Pohorylle by Margo Cilker – Album Review
By Alex Hoggard
If you were to ask people what they have missed over the past twenty or so months, the vast majority would cite the freedom to travel as one of the main things they have lost out on.
Margo Cilker has spent the last seven years travelling and touring extensively. Her experiences of life on the road, and the hardships of trying to maintain relationships while constantly travelling, have helped shape the content of her debut album, Pohorylle.
Highly rated, the East Oregon native was named as one of the “11 artists to watch in Oregon in 2021” by NPR. Her debut was produced by Sara Cahoone, sought out by Cilker herself, who put together a band featuring; Jenny Conlee (keys), Jason Kardong (pedal steel), Rebecca Young (bass), Mirabai Peart (strings), Kelly Pratt (horns), with the album’s engineer John Morgan Askew on an array of other instruments – all of whom shine in individual moments throughout the record. In addition to the striking instrumentation, Sarah Cilker provides delicate harmonies underlining the vocals sister Margo provides.
The first song on the album, ‘That River’, offers an immediate introduction to Cilker’s ability to create imagery through her songwriting. A perfect remedy for those missing travel, Cilker states that “fortune favours the bold, and the far away from home”. The talent for storytelling through song is further demonstrated on the upbeat, complete with honky-tonk piano, ‘Kevin Johnson’, by the end of which you feel as if the titular character is a well-known acquaintance.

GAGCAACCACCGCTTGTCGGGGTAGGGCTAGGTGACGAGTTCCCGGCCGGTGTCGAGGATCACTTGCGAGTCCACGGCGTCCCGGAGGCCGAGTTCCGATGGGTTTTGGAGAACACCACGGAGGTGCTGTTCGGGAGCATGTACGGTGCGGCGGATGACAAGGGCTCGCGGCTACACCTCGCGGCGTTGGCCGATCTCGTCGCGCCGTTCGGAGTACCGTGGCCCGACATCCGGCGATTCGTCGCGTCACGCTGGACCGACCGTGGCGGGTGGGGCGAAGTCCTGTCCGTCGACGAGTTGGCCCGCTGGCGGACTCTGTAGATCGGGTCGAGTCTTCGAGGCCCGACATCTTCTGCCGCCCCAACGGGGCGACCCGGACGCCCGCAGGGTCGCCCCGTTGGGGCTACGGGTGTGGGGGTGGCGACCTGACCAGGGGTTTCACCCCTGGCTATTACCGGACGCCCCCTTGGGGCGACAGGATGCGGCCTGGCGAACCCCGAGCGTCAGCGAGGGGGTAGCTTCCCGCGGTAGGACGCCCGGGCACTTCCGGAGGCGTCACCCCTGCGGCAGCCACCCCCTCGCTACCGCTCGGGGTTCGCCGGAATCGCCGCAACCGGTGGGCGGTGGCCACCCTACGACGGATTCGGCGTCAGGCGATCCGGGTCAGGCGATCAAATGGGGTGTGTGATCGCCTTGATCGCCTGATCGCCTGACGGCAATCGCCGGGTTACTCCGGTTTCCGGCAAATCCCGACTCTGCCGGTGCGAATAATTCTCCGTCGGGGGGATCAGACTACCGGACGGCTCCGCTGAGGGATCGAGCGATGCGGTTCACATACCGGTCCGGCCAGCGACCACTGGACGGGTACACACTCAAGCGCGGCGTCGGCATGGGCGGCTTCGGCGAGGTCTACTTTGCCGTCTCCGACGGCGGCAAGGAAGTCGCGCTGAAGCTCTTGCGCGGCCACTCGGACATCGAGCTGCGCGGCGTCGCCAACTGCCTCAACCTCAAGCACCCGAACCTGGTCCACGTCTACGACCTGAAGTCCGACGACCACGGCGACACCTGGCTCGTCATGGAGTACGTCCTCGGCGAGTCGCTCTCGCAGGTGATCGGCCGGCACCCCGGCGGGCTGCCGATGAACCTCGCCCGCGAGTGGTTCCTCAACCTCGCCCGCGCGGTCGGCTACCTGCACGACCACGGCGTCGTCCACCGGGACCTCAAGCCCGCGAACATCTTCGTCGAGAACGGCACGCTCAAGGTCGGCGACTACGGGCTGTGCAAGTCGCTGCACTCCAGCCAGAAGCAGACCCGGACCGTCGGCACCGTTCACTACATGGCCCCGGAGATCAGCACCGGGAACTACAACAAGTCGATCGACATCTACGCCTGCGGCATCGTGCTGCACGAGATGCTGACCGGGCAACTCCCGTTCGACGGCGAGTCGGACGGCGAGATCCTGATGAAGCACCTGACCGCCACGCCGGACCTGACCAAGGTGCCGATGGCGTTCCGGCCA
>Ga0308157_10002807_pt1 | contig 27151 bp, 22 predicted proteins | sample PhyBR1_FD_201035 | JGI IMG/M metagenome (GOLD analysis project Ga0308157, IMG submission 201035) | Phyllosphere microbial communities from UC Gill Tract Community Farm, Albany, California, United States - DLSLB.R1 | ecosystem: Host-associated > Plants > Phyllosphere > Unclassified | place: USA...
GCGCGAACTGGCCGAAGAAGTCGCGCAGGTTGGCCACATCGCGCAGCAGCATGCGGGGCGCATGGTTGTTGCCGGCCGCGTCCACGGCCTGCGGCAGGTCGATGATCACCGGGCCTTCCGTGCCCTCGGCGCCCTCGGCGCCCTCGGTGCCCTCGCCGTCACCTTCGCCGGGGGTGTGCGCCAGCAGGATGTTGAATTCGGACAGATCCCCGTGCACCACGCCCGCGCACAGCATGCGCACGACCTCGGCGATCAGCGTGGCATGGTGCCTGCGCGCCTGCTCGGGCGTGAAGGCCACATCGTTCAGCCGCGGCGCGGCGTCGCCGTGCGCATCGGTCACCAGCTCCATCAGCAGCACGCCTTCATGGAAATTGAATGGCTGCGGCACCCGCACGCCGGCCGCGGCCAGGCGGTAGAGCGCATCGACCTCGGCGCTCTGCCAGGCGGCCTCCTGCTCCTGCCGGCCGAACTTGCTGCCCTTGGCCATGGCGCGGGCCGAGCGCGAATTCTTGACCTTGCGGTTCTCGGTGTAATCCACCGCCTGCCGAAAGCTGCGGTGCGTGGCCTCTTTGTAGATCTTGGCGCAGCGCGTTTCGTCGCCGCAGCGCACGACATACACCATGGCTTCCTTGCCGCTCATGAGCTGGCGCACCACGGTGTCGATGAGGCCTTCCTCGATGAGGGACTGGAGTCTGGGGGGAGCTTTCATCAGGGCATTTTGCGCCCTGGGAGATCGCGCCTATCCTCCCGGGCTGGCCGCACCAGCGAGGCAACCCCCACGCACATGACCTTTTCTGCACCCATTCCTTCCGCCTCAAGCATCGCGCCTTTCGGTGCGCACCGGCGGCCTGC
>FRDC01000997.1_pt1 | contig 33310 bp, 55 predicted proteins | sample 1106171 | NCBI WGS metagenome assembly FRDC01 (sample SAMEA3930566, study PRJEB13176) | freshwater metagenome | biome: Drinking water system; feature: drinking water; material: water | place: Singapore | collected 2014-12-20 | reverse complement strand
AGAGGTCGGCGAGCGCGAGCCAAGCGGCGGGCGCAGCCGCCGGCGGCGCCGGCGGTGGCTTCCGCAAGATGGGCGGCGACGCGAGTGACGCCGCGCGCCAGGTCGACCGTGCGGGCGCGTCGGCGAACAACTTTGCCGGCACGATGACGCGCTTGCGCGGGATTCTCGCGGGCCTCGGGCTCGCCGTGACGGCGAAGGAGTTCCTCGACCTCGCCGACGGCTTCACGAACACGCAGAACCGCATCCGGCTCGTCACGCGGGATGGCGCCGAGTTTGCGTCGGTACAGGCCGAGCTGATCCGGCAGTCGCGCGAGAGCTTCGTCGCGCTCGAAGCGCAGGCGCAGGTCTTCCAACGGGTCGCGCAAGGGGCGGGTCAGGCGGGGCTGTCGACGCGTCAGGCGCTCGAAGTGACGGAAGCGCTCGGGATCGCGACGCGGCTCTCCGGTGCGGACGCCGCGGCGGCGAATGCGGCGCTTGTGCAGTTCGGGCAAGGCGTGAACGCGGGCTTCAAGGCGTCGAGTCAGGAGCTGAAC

Cilker does not shy away from heavier topics. On ‘Broken Arm in Oregon’ she delivers the haunting lines, “Heard a woman go on record, saying there’s one night that wrecked her, when a young man closed his hand across her mouth” with a directness that accentuates the darkness of the song.
The album is believed to have been named after Gerda Pohorylle, professionally known as Gerda Taro, the first female photojournalist to have been killed while covering frontline action. There is a recurring theme of women’s empowerment throughout the record, perhaps best demonstrated on ‘Barbed Wire (Belly Crawl)’ on which Cilker inspires with the lines “I’m going farther this time.” The song was influenced by a line from Oregon poet Kim Stafford.
‘Brother, Taxman, Preacher’ is an energetic, wishful song before, for me, the highlight which is the final number on the record, ‘Wine in the World’. A contemplative song in which Cilker wishes she “had all of the time in the world” with a bassline reminiscent of Bob Dylan’s ‘Knockin’ on Heaven’s Door’. Before the final chorus, Cilker delivers a melancholic blow stating “I just wish I had more time” in near spoken word form. An excellent way to cap off a promising, earnest debut from a clearly talented artist.